If big is good, bigger must be better!
Or so it is in the case of the larger than life hypodermic needle prop that I wanted for the School House Rock song Interjections! It was a cinch to make, also. If you’ll look at the pic, you’ll see my glasses sitting beside it for a size reference.
- Large Shipping tube
- Smaller shipping tube or very sturdy paper towel tube (I used one from school; those things are tough).
- a 1/2″ round stick cut into 1 1/2″ pieces (or a dowel, if you happen to have one)
- 1″ PVC pipe cut 1′ longer than the length of your large tube
- 1″ PVC Elbow
- 3/4″ screws
- Styrofoam board
- Liquid Nails Projects & Foam board Adhesive (LN-604)-specified for use with foam, others will destroy the foam
- PVC glue
- box cutter with long blade
- hammer/rubber mallet
- radial arm saw/miter saw, hack saw, or PVC saw
Step 1: Cutting your PVC and Shipping Tubes
When I first did this project, I had no idea how to cut PVC, but having worked in a shop, my first instinct was to use the radial arm saw. This worked well for me, however, since then, I’ve also cut PVC using a hack saw and a small saw meant just for PVC. All three were easy, so whichever you have access to is what I recommend to cut your PVC to length. I used the same method for cutting my shipping tubes for my plunger. I was already happy with the length of the tube being used for the barrel, so I left it as was. You’ll want the PVC to stick out at least 6″ on the needle end of the tube acting as the barrel and 6″ on the plunger end. You’ll want to cut a plunger handle from your smaller tube if you don’t already have a tube about 8″ long.
Step 2: Stabilizing
Once your PVC is cut to length. you’ll want to secure it into place with two pieces of foam board cut to fit snugly inside the large tube. one on each end. To get the correct diameter, put some paint on the end of your tube and use it like a stamp on the foam board. Do this twice and then cut out the two circles using a utility knife. Use the PVC to make an impression on the center of each foam board circle and then cut out the center circle using a utility knife. Apply the Liquid Nails around the circles before inserting the them inside of each end of the tube, Then secure the each foam board circle into place with a few screws.
***I have lots of scrap foam board lying around, so this was the material choice for me. However, if you are in short supply, you may find that cardboard will work just as well. If using cardboard, however, I would advise layering it up so that it’s sturdy enough. You could use the liquid nails to secure your layers together as well as hold them in place.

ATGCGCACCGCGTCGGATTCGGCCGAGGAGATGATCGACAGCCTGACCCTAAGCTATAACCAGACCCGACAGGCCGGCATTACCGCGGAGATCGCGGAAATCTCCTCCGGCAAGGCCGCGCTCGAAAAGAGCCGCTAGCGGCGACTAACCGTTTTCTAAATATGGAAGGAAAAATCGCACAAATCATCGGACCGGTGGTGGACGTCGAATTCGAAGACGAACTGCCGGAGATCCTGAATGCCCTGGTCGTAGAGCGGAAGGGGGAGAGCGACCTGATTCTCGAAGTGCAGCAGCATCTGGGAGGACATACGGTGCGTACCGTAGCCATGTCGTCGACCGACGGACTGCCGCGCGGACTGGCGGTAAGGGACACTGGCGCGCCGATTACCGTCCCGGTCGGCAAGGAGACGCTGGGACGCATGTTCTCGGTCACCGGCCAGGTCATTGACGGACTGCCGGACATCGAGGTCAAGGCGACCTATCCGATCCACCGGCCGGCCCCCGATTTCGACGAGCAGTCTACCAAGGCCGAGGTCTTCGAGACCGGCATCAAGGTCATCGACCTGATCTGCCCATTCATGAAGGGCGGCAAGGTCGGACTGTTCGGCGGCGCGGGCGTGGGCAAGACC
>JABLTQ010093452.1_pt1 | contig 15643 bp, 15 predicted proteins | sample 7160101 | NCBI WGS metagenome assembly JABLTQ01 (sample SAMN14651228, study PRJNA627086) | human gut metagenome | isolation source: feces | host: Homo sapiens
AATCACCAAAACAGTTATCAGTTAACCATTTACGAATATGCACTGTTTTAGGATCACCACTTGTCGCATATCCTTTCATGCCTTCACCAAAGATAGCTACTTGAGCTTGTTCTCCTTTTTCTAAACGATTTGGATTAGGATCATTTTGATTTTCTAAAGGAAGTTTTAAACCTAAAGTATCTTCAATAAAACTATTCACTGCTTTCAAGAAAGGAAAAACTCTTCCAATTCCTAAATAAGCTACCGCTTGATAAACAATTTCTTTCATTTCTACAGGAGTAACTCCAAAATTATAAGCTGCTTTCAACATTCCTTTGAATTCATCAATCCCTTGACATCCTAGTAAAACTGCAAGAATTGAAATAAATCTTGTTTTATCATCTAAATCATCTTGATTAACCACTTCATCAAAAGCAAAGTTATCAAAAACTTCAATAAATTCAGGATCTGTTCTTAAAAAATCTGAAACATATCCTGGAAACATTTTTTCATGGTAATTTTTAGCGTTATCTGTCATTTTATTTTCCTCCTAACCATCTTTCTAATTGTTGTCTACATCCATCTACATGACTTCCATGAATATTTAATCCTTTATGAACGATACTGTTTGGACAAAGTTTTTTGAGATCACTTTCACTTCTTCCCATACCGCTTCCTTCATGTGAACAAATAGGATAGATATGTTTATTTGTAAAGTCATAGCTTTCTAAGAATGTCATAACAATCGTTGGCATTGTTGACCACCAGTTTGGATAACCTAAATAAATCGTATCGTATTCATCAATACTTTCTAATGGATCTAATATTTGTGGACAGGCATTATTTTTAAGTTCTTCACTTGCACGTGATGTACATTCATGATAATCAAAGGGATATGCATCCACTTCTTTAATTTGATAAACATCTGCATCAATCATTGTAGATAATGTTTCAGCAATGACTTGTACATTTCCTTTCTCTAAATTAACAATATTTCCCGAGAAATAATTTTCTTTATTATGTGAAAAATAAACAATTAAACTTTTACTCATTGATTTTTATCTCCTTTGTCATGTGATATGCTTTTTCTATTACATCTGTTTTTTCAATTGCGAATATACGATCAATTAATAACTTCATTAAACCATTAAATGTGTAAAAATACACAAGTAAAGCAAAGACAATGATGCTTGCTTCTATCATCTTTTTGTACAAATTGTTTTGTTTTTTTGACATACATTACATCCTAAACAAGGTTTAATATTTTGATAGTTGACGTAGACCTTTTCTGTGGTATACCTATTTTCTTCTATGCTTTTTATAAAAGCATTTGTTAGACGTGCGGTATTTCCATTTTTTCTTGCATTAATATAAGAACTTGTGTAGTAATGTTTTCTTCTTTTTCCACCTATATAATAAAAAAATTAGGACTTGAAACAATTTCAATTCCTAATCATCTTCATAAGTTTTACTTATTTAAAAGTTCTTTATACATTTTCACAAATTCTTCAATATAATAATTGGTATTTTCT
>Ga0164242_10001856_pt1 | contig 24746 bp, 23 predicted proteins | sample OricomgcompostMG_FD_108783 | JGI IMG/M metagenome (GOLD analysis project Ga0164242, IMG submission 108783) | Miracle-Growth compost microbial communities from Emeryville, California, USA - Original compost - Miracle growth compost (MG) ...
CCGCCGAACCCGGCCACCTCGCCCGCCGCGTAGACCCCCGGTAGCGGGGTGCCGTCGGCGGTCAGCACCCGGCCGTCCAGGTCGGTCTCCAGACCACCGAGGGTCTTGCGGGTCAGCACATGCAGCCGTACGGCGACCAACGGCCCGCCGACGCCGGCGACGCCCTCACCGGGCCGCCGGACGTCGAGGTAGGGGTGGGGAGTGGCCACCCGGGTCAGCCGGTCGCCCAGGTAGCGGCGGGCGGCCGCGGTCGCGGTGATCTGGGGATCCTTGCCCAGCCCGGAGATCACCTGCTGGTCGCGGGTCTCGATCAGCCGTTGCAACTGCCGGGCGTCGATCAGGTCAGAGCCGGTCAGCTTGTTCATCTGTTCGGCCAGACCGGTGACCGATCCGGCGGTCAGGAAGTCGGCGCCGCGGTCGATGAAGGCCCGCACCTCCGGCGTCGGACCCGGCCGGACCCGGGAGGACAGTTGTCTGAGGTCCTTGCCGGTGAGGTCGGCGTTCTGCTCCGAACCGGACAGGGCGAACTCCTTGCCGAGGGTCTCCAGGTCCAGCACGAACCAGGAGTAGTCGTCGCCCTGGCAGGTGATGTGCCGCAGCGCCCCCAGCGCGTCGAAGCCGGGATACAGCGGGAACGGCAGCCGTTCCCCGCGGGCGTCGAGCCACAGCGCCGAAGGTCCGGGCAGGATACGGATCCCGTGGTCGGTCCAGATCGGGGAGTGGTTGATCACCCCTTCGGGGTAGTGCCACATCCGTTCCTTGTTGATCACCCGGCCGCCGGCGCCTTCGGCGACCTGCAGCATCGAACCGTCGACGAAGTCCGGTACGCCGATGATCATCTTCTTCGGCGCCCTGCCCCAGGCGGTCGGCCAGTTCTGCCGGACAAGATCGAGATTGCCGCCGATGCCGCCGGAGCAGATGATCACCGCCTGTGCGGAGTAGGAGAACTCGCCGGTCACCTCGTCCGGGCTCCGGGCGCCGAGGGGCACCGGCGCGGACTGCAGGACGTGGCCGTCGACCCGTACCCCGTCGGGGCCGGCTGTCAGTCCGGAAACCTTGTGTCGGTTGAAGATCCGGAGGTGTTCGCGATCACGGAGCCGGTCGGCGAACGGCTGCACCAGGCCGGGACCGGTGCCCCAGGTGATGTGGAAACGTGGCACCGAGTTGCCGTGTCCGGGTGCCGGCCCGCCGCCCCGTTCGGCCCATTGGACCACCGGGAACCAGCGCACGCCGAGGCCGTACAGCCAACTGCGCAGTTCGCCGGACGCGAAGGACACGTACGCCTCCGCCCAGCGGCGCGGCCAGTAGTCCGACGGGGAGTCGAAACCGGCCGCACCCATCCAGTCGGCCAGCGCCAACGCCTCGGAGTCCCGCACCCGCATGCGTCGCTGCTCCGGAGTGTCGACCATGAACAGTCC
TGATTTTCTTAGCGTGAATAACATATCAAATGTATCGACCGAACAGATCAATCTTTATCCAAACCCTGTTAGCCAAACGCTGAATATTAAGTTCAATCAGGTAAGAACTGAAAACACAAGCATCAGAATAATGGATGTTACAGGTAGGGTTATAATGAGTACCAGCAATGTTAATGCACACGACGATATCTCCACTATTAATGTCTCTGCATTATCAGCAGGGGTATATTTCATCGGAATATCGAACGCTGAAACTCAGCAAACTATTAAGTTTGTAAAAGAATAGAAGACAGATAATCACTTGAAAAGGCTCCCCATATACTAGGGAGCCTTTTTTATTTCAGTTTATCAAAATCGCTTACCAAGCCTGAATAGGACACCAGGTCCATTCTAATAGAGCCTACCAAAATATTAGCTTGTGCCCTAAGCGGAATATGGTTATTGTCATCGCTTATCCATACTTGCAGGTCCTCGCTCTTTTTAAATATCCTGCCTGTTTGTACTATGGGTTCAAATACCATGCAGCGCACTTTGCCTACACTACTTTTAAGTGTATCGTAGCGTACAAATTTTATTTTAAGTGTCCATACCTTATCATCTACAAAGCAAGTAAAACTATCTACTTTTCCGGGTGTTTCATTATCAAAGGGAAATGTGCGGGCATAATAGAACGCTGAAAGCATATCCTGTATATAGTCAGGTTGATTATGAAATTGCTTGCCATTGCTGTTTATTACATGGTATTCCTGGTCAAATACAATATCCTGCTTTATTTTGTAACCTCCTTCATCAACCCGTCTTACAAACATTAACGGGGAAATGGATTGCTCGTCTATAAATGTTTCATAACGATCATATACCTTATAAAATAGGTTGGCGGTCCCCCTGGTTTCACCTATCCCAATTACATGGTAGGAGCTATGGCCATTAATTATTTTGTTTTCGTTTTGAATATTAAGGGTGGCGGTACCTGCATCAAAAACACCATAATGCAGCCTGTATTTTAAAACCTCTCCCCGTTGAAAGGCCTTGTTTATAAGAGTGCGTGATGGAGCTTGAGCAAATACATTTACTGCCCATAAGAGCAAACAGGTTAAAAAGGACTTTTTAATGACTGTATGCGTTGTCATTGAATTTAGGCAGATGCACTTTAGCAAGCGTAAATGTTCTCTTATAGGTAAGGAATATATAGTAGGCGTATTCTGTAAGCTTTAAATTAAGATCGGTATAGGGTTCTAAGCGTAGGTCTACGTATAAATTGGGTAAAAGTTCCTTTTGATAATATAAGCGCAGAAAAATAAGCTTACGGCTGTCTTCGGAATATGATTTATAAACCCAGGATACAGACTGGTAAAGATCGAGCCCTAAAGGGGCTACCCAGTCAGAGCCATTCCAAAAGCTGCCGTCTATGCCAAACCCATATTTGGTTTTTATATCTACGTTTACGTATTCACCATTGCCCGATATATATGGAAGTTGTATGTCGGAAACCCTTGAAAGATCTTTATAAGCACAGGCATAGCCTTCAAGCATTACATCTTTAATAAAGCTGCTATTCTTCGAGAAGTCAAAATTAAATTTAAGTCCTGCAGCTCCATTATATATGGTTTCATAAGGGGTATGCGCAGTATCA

Step 3: Adding the PVC
Next, slide the PVC through both ends and determine where you want everything to line up. Make a couple of marks on your PVC with permanent marker both above and below the barrel. Take the PVC out and use a 1/2″ drill bit to make your holes all the way through both sides. Slide your piece of PVC back in place and gently tap the piece of stick through the holes using either a hammer or rubber mallet. This will keep your PVC from sliding out on you. Our needle didn’t actually plunge in and out. You could adjust where the stick stoppers are in order to do that, but be aware that rough use would damage your foam bard. If this is something you’re wanting to consider, then you will want to use wood circles instead of PVC ones, which will require some woodworking skills.
Step 4: Assembling the Plunger
For the plunger, I began by attaching the PVC elbow to the end of my PVC pipe using PVC glue. The purpose of the elbow is to provide a surface to attach the handle. Slide the cardboard tube over the end of the elbow and turn it perpendicular to the PVC pipe. Then screw through the cardboard tube into the elbow from both the top and bottom in order to hold the tube securely in place. I also added some liquid nails in the hole for further stability.
Step 5: Finishing Touches
Before painting, I fill any gaps with Liquid Nails and give it 24 hours to dry. Next , spray paint the needle and plunger with silver spray paint. Once this is dry, paint the barrel white. When the white paint dries, tape off some measurement lines and paint them black.
This prop was a standout for our show. Hope that making larger than life props is just as fun for you!
*Future Tutorial: The Jukebox just right of center